The decline among Democrats saying Biden should run again for president appears concentrated among younger people.
On Tuesday night, the president highlighted his record of job creation and pointed to several areas of bipartisan progress during his first two years in office, particularly in regard to infrastructure and high-tech manufacturing.
“My economic plan is about investing in places and people that have been forgotten,” Biden said.
“Amid the economic upheaval of the past four decades too many people have been left behind or treated like they’re invisible. Maybe that’s you watching at home,” he continued. “You remember the jobs that went away. And you wonder whether a path even exists anymore for you and your children to get ahead without moving away. I get it. That’s why we’re building an economy where no one is left behind.
“Jobs are coming back, pride is coming back because of the choices we made in the last two years. This is a blue-collar blueprint to rebuild America and make a real difference in your lives,” he said.
The SOTU address fulfills the requirement in Article II, Section 3, Clause 1 of the U.S. Constitution for the president to periodically “give to the Congress information of the state of the Union, and recommend to their consideration such measures as he shall judge necessary and expedient.”
Initially, and for decades after, presidents submitted only a written report to Congress. It was Woodrow Wilson, in 1913, who began the regular practice of delivering the address in person, though Herbert Hoover, a lone exception in modern history, continued to deliver his in writing.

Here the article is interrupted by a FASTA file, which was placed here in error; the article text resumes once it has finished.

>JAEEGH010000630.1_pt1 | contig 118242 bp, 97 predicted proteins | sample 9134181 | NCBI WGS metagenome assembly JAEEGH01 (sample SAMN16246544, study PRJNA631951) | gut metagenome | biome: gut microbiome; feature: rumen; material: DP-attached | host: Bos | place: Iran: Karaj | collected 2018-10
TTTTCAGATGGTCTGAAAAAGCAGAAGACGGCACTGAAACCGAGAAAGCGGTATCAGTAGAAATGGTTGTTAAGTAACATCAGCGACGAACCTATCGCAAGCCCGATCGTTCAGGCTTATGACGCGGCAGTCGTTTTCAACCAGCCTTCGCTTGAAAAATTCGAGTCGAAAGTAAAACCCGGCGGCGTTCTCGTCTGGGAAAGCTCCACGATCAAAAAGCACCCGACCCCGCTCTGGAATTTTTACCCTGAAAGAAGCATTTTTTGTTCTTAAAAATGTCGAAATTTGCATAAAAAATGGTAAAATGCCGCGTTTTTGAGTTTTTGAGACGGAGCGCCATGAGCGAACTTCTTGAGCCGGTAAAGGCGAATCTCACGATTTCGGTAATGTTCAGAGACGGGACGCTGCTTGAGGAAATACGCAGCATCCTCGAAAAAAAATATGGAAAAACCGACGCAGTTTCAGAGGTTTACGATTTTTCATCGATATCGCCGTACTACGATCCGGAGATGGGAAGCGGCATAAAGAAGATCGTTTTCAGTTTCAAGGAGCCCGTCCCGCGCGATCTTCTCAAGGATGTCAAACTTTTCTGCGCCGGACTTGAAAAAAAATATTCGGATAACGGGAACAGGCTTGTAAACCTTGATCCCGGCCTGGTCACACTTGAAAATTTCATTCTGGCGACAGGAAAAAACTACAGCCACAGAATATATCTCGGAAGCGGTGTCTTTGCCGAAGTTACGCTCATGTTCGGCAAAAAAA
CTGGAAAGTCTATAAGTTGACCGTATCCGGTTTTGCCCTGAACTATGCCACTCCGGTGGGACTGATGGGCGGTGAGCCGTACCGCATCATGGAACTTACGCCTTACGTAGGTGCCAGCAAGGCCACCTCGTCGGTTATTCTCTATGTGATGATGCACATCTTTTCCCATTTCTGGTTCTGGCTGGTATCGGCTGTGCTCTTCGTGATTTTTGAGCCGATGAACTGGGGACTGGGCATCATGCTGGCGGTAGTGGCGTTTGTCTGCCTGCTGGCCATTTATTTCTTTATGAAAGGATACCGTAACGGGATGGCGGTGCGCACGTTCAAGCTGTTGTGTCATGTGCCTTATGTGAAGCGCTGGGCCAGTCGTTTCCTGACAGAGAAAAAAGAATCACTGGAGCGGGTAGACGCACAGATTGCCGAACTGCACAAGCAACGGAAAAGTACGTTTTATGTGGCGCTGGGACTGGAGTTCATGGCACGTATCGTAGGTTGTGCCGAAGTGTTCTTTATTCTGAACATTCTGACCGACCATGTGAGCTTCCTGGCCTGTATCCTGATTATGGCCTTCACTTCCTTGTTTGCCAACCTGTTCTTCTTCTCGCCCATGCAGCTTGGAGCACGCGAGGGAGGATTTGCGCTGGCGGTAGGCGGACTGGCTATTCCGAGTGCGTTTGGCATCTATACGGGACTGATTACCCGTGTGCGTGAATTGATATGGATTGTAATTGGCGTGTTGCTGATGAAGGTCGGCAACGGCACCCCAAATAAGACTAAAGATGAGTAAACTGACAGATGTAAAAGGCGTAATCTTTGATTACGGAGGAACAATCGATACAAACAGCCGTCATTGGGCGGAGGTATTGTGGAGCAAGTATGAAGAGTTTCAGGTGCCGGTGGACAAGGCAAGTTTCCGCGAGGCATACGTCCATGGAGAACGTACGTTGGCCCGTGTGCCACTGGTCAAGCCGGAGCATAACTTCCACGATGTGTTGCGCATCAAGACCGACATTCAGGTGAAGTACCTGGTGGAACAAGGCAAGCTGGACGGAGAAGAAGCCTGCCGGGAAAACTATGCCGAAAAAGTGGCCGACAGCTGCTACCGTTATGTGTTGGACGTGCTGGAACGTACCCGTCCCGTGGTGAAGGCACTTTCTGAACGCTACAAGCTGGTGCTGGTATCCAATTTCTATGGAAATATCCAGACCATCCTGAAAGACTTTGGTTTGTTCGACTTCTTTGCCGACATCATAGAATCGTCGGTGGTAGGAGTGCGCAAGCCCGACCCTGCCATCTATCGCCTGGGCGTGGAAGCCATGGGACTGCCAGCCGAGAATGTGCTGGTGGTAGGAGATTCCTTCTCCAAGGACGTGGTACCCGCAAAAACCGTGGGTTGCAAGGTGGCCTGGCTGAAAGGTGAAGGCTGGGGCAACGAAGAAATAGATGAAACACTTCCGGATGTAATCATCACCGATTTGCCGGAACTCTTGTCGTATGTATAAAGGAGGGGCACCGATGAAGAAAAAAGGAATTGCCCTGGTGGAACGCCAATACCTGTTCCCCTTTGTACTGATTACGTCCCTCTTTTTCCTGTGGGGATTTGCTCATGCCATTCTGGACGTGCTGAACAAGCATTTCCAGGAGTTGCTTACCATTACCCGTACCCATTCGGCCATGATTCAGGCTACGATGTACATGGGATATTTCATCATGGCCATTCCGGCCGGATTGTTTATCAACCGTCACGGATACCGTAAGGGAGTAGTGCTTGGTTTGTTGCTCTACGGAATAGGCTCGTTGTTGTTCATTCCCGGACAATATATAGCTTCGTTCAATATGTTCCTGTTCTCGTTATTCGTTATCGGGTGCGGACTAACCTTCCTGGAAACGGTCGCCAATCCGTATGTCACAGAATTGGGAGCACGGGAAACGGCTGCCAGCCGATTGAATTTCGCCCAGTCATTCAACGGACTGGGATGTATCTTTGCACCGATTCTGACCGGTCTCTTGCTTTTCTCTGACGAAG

It was President Franklin Delano Roosevelt who first called “the President’s Annual Message to Congress” the “State of the Union” and the name eventually stuck.
Since 1966, the speech has been followed on television by a response — typically a rebuttal — from the party that doesn’t hold the presidency.
On Tuesday night the response was delivered by Arkansas Gov. Sarah Huckabee Sanders.
During her remarks she accused the Biden administration of being more interested “in woke fantasies than the hard reality Americans face every day.”
“The choice is between normal and crazy,” she said.
Biden completed his remarks at 10:21 p.m. and arrived back at the White House at 11:18 p.m., where staffers applauded him as he walked back into the building.
On Wednesday, Biden will travel to DeForest, Wisconsin, just outside of Madison, to discuss how his economic plan has ushered in a manufacturing boom and created good-paying jobs, including union jobs and jobs that don’t require a four-year degree, across Wisconsin and the country.
The trip is part of a two-day, 20-state blitz by the president and members of his cabinet, to highlight the economic progress in his first two years in office.
While in Wisconsin, Biden will meet with workers and apprentices, many of whom are training to do the jobs being created as a result of the president’s American Rescue Plan, bipartisan infrastructure law, CHIPS and Science Act and Inflation Reduction Act.